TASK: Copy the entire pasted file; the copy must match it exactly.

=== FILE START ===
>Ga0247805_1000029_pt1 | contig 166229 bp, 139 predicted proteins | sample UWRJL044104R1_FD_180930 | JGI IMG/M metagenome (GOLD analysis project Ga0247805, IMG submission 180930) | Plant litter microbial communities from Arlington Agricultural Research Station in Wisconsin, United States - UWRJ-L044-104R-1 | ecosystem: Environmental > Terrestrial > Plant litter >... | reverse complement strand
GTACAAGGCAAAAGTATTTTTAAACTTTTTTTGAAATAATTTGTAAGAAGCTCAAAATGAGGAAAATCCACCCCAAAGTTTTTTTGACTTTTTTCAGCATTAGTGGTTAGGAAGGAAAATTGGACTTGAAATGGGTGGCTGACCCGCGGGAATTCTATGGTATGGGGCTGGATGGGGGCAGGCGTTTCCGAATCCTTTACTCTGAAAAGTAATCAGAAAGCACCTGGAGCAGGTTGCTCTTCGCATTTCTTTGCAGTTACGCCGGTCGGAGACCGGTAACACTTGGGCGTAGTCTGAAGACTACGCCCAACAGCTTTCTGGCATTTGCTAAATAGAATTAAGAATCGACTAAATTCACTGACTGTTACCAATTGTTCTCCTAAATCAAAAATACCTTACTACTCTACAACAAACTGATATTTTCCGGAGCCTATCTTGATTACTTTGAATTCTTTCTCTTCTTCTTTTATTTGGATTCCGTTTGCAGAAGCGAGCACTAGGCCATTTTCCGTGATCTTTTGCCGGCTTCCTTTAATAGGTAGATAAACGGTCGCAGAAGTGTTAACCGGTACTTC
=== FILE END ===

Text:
>Ga0247805_1000029_pt1 | contig 166229 bp, 139 predicted proteins | sample UWRJL044104R1_FD_180930 | JGI IMG/M metagenome (GOLD analysis project Ga0247805, IMG submission 180930) | Plant litter microbial communities from Arlington Agricultural Research Station in Wisconsin, United States - UWRJ-L044-104R-1 | ecosystem: Environmental > Terrestrial > Plant litter >... | reverse complement strand
GTACAAGGCAAAAGTATTTTTAAACTTTTTTTGAAATAATTTGTAAGAAGCTCAAAATGAGGAAAATCCACCCCAAAGTTTTTTTGACTTTTTTCAGCATTAGTGGTTAGGAAGGAAAATTGGACTTGAAATGGGTGGCTGACCCGCGGGAATTCTATGGTATGGGGCTGGATGGGGGCAGGCGTTTCCGAATCCTTTACTCTGAAAAGTAATCAGAAAGCACCTGGAGCAGGTTGCTCTTCGCATTTCTTTGCAGTTACGCCGGTCGGAGACCGGTAACACTTGGGCGTAGTCTGAAGACTACGCCCAACAGCTTTCTGGCATTTGCTAAATAGAATTAAGAATCGACTAAATTCACTGACTGTTACCAATTGTTCTCCTAAATCAAAAATACCTTACTACTCTACAACAAACTGATATTTTCCGGAGCCTATCTTGATTACTTTGAATTCTTTCTCTTCTTCTTTTATTTGGATTCCGTTTGCAGAAGCGAGCACTAGGCCATTTTCCGTGATCTTTTGCCGGCTTCCTTTAATAGGTAGATAAACGGTCGCAGAAGTGTTAACCGGTACTTC